In lieu of an abstract, here is a brief excerpt of the content:

71 CHAPTER 5 The Empty Continent Cartography, Pedagogy, and Native American History ADAM JORTNER On March 27, 1814, American forces marched south to Horseshoe Bend, where they fought a battle with no one. At least, that is the story as told by a map of the “Southern Campaigns of the War of 1812” found in the 2010 edition of America: A Narrative History (map 5.1). The map shows arrows indicating troop movements—blue for Americans, red for British. But the Americans did not fight the British at Horseshoe Bend; they battled sectarians from the Creek Nation dubbed “Red Sticks” who sought political autonomy and religious renewal. The map has no arrows denoting the movement of Red Stick forces; the U.S. troops do all the moving and all the fighting. Students studying this map would have no clue whom the Americans met at that battle—and would probably conclude that it did not matter. The U.S. intervention in the Creek civil war, 1813–14, has been remapped as a battle between Americans and Britons.1 The missing Creek armies of 1814 exemplify the cartographic approach to Native American political units and territory in American college textbooks . In general, the maps in college textbooks portray Indian absence in the colonial period (1492–1776) and early American republic (1776–1861). These maps delegitimize Indian land claims, providing post hoc justification for white aggression and needlessly complicating pedagogy. Maps that show Indian presence and possession of land would be more accurate as well as a superior teaching tool. The missing Creeks are a case in point; including Creek armies at Horseshoe Bend demonstrates the extent to which the War of 1812 was a war about Indian territory. Maps with Native American presence can better explain to students how the conflicts over land shaped the United States, particularly in the early republic.2 In search of a better pedagogy, this essay examines five textbooks— America: A Concise History (Bedford/St. Martin’s), Created Equal (Longman ), American Horizons (Oxford), America: A Narrative History, and Give Me Liberty! (both from Norton). These volumes represent a window into modern U.S. history textbooks, not a comprehensive study. Each textbook was written or revised in the last decade, and all of them have had 72 ADAM JORTNER G U L F O F M E X I C O Pensacola Perdido R. P e a r l R. T o m b i g b e e R . B l a c k W arriorR. M i s s i s s i p p i R . A l a b a m a R . Jackson, 1814 J a c k s o n,1814 Pakenham, 1814 LOUISIANA GEORGIA MISSISSIPPI TERRITORY MISSOURI TERRITORY FLORIDA (SPANISH) Huntsville Tuscaloosa Mobile Horseshoe Bend New Orleans J a c k s o n , 1 8 1 3 American forces British forces Battle site 0 0 100 150 km 50 50 100 mi N Fort Mims expensive promotional campaigns intended to sway college history teachers to adopt them. Most important, these books all come from publishers who do not specialize in textbooks, which in theory would provide less institutional pressure to conform to standard textbook norms. Moreover, this selection of textbooks features similar—sometimes identical—maps. Where possible, I examined the “concise” edition of the textbooks, on the theory that few professors would assign a full textbook when the concise edition runs to 700 pages.3 American history textbooks in general have trouble presenting contributions and history of nonwhite populations, in part because textbooks present the past as a settled state of affairs, where “every problem has already been solved or is about to be solved,” as James Loewen put it. Loewen dissected twelve high school American history textbooks in his MAP 5.1 The Americans Fight No One at Horseshoe Bend. (Re-created from a map in George Brown Tindall and David Emory Shi, America: A Narrative History, 8th ed. [New York: W. W. Norton, 2010]). Cartography, Pedagogy, and Native American History 73 popular bestseller, Lies My Teacher Told Me. Several studies in academic journals have replicated his results: namely, that history textbooks cover “facts, events, and people, and not the kinds of questions, decisions, and heuristics historians employ” professionally. At best, this approach is boring . At worst, it produces a system of heroification that teaches students “that Western civilization was supremely important, dominant, and powerful in shaping the histories of all people.”4 Presenting North American history as a...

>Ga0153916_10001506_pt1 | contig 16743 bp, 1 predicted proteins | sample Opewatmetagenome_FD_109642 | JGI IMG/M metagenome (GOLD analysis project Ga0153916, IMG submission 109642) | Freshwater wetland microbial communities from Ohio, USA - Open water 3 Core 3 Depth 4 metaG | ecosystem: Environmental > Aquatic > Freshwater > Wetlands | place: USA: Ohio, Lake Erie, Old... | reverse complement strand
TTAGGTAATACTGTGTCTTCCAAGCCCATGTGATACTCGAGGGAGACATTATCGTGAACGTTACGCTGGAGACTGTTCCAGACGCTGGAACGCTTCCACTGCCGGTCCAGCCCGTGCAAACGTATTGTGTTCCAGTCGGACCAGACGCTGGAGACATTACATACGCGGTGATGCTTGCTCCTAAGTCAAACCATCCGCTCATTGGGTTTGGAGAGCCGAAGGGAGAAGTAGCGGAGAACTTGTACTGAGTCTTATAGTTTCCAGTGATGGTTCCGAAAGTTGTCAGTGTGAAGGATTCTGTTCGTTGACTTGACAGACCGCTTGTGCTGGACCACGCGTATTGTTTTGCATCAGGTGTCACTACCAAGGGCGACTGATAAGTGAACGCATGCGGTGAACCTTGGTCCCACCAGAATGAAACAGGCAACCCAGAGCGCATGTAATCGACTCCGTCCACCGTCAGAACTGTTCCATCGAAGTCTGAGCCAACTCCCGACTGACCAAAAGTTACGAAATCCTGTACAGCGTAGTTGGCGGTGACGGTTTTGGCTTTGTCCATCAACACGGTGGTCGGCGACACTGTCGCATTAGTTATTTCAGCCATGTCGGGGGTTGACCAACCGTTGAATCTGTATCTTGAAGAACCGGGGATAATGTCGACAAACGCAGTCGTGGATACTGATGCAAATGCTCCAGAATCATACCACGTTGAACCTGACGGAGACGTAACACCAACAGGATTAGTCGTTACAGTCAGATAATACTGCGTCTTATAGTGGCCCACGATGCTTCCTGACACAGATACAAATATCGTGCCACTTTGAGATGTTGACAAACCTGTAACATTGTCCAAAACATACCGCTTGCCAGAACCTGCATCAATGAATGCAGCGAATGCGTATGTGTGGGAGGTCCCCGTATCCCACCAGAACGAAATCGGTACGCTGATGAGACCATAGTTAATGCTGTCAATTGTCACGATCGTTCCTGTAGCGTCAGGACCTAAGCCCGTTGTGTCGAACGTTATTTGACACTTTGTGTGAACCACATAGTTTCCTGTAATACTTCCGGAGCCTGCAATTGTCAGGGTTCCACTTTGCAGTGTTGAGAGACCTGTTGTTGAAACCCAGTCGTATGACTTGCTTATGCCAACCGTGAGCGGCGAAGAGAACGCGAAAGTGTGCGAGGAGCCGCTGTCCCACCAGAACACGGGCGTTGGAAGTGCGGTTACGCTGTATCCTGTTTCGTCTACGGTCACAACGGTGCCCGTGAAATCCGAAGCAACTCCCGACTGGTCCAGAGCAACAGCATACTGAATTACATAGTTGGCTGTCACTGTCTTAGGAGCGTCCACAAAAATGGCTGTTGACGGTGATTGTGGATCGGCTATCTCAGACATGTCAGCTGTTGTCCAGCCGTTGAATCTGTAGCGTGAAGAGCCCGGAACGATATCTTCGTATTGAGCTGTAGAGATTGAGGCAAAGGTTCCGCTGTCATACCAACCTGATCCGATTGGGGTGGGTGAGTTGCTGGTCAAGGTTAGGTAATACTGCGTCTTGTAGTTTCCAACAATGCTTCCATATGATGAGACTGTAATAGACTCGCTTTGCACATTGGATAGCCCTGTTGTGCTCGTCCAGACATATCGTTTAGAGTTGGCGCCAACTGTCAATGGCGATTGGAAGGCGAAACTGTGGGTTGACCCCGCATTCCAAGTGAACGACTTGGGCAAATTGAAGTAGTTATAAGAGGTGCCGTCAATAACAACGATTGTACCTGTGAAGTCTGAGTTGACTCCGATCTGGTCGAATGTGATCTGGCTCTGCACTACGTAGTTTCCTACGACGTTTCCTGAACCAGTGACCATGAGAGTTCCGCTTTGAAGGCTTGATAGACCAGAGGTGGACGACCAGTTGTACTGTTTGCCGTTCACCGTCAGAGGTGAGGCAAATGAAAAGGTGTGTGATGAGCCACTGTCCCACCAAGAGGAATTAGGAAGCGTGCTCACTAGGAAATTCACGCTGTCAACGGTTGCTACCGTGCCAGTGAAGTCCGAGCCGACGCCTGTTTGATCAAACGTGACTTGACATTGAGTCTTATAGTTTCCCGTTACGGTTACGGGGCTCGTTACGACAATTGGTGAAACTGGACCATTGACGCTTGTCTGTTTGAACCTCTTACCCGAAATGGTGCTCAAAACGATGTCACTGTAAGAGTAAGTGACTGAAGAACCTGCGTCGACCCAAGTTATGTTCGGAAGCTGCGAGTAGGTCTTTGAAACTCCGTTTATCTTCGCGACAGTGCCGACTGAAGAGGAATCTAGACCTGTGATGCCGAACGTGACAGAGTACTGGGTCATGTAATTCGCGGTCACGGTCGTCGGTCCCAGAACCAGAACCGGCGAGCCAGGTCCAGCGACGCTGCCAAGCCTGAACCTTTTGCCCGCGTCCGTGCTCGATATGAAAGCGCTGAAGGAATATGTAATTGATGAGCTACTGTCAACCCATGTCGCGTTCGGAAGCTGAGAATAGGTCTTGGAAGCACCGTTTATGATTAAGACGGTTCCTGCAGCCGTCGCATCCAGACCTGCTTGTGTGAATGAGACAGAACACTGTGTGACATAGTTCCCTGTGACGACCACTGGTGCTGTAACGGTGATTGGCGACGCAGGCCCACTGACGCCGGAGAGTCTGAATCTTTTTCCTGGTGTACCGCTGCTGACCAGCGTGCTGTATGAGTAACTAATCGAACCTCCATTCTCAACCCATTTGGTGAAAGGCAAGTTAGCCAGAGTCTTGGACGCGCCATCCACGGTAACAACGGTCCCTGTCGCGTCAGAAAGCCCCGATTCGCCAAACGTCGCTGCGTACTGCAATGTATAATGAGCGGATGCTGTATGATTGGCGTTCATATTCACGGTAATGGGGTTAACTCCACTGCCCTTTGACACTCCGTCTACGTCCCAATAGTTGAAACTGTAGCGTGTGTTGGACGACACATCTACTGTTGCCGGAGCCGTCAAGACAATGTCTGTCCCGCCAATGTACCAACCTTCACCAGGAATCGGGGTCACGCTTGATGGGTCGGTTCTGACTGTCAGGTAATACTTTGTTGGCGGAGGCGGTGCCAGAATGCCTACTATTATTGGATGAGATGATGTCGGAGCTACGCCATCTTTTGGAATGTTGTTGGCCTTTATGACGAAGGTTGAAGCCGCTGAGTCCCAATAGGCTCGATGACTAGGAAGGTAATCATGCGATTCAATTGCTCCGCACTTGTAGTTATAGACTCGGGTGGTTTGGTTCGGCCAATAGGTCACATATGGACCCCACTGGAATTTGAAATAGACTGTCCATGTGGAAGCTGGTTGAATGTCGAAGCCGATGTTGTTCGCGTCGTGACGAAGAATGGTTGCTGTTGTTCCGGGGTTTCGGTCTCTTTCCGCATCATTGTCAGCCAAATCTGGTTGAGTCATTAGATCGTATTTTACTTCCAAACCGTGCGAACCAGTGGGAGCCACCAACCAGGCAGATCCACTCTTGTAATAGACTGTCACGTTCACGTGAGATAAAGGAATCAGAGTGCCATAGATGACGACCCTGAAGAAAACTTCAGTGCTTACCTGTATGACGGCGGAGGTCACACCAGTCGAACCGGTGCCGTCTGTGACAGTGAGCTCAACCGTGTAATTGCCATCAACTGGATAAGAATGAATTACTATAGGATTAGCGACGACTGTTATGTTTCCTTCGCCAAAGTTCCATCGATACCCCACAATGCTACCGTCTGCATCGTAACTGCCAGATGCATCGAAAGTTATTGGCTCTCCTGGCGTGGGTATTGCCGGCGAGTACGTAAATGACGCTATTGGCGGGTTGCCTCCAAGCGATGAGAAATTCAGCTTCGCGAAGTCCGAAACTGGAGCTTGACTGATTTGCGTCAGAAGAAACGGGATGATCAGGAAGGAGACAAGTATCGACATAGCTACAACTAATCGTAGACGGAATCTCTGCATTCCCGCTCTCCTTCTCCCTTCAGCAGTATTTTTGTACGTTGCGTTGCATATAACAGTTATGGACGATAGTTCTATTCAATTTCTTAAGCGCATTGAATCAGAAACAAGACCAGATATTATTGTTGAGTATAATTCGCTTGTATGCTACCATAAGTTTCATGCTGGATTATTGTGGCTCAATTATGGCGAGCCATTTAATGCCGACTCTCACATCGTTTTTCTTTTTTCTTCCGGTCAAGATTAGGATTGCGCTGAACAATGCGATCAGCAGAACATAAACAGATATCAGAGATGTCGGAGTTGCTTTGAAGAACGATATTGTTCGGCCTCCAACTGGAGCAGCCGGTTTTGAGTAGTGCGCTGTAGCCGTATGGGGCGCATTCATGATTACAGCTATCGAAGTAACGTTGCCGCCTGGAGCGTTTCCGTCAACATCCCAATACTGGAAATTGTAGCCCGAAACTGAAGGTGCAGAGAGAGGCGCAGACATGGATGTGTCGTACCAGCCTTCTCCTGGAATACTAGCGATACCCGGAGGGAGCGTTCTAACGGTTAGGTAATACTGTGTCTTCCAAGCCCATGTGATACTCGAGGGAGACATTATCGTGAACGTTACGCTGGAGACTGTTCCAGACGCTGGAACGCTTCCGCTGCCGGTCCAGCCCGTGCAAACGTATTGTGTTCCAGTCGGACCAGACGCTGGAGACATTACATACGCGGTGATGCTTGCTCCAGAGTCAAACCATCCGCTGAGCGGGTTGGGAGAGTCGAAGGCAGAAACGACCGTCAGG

Additional Information

Related ISBN
MARC Record
Launched on MUSE
Open Access
Back To Top

This website uses cookies to ensure you get the best experience on our website. Without cookies your experience may not be seamless.